Growth Plan 2022 — Issues for corporates: a maximalist mini-Budget

4 min read

Reducing tax bills by cancelling tax policies

Being part of the government's Growth Plan, the mini-Budget was (of course) focused on growth. The intention for tax cuts to drive said growth was front and centre of the day's proceedings.

Many announcements were as expected – including cancellation of the 1.25% NICs rate rise (and cancellation of the 1.25% Health and Social Care Levy which was due to replace it), cancellation of the 1.25% increase in dividend tax rates, and cancellation of the planned increase in corporation tax rates from 19% to 25% (with consequent reversals of the planned changes to the banking surcharge and DPT).

Others were big surprises, including cancellation of the additional rate of income tax* and cancellation of the recent IR35 reforms. The latter means repeal (from April 2023) of the off-payroll working regime. The intention here is more to cut compliance costs (rather than tax take) by shifting employment tax responsibility in relation to workers operating via personal service companies back from the (potential) employer to the (possible) employee. It will be interesting to see the results to the exchequer (and how that balances with savings to business; many, of course, have significant sunk compliance costs already).

Looking at the above, you might think this mini- Budget is 'cancel culture gone mad'. Maybe it is. Even making permanent the £1m annual investment allowance for qualifying expenditure on plant and machinery (a change businesses can be expected to welcome) is the cancellation of a previous tax policy (the AIA having been due to revert to £200,000 in April 2023).

Whilst the mini-Budget seems like a lot of cuts in not a lot of time, it arguably fits into an emerging global trend of trying to stimulate economic recovery (and manage the energy price crisis) through tax reductions on workers and corporates – a theme which the OECD highlights in its recent Tax Policy Reforms 2022 report. Equally, many may be looking at opinion polls and wondering, however, how long this new 'low-tax policy kick' is going to last. We can expect some taxpayers to already be planning ahead for periods of higher taxation to come.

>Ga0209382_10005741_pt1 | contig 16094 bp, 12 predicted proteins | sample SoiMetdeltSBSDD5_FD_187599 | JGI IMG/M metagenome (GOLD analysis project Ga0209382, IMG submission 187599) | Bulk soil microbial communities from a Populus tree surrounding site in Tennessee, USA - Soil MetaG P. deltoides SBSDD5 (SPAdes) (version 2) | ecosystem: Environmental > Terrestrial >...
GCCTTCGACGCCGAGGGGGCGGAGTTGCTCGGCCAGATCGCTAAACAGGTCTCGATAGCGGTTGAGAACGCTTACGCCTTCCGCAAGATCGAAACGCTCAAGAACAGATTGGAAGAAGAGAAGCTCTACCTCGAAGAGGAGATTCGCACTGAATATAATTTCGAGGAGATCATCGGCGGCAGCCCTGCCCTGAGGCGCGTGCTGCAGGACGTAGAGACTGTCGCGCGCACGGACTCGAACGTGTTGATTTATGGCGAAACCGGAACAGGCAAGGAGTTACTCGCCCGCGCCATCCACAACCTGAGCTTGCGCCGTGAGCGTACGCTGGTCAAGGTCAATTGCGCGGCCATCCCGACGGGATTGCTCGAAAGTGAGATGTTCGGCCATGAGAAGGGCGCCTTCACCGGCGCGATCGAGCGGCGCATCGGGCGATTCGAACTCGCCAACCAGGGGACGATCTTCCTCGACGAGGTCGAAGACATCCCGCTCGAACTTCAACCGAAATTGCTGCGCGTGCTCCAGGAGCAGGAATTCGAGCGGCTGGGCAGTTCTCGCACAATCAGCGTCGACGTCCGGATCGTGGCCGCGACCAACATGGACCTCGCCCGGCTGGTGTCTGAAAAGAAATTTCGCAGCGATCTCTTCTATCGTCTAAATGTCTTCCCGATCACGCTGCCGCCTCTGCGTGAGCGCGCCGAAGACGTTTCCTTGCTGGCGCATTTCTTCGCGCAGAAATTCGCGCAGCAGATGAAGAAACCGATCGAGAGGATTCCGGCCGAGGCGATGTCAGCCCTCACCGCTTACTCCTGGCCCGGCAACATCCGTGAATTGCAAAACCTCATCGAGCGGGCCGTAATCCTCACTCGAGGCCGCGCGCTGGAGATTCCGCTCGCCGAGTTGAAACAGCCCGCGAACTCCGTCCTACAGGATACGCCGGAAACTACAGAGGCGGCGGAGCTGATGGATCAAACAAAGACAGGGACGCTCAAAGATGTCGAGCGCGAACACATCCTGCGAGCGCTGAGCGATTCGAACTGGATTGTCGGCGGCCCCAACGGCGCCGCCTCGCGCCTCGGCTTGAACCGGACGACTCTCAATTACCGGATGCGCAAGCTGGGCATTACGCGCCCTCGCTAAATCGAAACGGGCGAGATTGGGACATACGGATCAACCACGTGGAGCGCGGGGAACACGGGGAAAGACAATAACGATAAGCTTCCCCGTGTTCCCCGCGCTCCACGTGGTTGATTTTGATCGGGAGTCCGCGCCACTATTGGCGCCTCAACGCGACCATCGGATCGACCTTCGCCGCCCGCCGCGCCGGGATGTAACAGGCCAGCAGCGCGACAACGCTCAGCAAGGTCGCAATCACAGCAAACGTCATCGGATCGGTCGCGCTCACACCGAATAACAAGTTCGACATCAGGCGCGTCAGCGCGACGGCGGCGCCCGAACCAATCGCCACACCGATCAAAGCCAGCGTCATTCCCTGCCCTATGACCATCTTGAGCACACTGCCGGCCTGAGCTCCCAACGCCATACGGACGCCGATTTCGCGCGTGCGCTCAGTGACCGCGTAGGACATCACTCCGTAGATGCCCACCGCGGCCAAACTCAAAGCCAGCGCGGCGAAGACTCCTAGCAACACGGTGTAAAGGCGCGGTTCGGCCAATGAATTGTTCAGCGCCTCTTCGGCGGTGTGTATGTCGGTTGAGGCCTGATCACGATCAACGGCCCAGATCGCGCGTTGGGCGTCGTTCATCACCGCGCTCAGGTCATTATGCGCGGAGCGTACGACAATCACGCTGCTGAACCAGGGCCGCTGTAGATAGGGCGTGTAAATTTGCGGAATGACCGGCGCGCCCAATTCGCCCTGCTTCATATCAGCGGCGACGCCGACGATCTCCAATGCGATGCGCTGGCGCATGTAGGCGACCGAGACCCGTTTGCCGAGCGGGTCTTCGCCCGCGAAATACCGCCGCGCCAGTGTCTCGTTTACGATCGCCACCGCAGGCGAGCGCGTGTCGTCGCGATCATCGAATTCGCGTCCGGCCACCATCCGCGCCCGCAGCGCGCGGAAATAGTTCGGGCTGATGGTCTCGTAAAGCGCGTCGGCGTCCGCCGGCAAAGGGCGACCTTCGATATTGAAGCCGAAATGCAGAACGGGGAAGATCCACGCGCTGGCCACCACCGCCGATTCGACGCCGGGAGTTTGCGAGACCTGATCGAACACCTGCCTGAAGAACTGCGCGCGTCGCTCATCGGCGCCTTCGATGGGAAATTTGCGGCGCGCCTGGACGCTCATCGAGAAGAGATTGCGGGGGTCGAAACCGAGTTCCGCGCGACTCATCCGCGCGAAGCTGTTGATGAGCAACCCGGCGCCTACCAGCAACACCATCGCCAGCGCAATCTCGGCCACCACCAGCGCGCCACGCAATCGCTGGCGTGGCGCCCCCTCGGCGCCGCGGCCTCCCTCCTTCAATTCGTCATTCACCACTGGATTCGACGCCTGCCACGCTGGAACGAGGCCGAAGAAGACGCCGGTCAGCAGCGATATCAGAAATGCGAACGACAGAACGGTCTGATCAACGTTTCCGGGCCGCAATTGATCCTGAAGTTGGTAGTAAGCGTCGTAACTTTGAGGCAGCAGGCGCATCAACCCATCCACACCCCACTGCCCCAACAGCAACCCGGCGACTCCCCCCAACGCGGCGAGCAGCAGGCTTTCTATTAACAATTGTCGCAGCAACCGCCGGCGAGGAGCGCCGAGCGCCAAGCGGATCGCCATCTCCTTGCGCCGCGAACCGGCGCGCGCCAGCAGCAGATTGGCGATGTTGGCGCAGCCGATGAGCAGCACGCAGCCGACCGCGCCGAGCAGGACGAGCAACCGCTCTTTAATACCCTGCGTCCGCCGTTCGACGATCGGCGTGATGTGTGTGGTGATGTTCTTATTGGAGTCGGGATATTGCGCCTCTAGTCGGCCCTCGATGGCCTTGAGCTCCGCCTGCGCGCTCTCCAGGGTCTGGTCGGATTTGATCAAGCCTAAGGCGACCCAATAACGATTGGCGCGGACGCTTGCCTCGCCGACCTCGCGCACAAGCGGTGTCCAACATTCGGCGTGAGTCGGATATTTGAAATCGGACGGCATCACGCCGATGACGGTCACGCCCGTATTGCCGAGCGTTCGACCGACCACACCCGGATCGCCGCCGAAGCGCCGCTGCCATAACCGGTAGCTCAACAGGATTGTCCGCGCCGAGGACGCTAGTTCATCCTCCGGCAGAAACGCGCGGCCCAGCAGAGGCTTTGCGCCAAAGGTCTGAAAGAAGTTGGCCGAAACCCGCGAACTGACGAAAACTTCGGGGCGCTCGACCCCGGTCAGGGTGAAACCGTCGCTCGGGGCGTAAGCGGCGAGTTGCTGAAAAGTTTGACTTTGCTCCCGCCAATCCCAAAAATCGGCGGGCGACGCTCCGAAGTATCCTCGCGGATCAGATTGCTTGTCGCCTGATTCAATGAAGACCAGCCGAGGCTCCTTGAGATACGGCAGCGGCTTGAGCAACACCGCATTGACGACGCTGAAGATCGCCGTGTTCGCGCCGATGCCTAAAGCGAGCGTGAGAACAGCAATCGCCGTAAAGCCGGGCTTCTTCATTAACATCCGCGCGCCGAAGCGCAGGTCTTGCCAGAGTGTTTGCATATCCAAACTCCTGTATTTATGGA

Steps towards simplicity?

In addition to tax cuts, the government wants to support growth through simplification of the tax system. Abolishing the Office of Tax Simplification – one of the less expected cancellations announced – therefore looks like a counterintuitive step.

But quite often, carefully considered proposals put forward by the OTS have been left as exactly that. Take stamp duty as an easy example. In 2017, the OTS recommended serious consideration be given to combining stamp duty with SDRT (doing away with complexity at the boundary between the two), but as a minimum that stamp duty be digitised and the old stamping machines be retired. It took a global pandemic to make progress on the latter, and whilst there are the beginnings of positive progress on the former, we remain little further forward than we were more than five years ago.

Embedding tax simplification into the institutions of government as proposed, rather than having a separate arm's length body, may therefore be a better way to turn proposals into reality. It will be important, however, to make sure that the technical expertise of the OTS, and a sharp focus on simplification, is not lost. Simplification will be difficult to do for people 'with busy day-jobs', whose work will be driven by their department's particular interests and knowledge-base. And looking to the future (Pillar One and Pillar Two being obvious areas of upcoming complexity), the institutions of government are going to need all the help they can get if they want to keep things simple.

A Budget maximalist in attitude, minimalist on detail

Whilst many of the policies announced on Friday sound simple, they are not complexity free. Keeping the corporation tax rate at 19% sounds easy. But unless substantively enacted before a taxpaying company's yearend, complications arise around assessment of deferred tax positions. It also means tinkering will be needed to ensure the new capital allowances super-deduction regime works as intended.

Moreover, there are some areas of anticipated fiddly-ness which were touched on only lightly in the mini-Budget. Many will be watching with interest to hear more on the reform of R&D tax reliefs. And whilst repeal of the offpayroll working regime will likely be welcomed by larger businesses who engage contractors, many will wonder how this 'lame-duck' regime will be enforced in practice for the pre-repeal period.

Finally, another recent development prone to complexity is the introduction of the Retained EU (Revocation and Reform) Bill 2022. The Bill will abolish the special status of retained EU Law in the UK and introduce a sunset date (31 December 2023) by which all remaining retained EU Law will either be repealed, or assimilated into UK domestic law. That comes with a clear promise of complexity as government departments scramble to work out how to disentangle their areas of law. Taxpayers will need to watch this closely. Although – having mentioned stamp duty simplification earlier – it would be nice if this (finally) catalysed removal of the 1.5% charge from the statute books instead of everyone having to rely on HSBC Holdings plc and Vidacos Nominees Ltd v HMRC (Case C-569/07)!


This article was first published in the 29 September 2022 edition of Tax Journal.

*Note that after this article was first published, the government announced that it no longer intends to abolish the additional rate of income tax.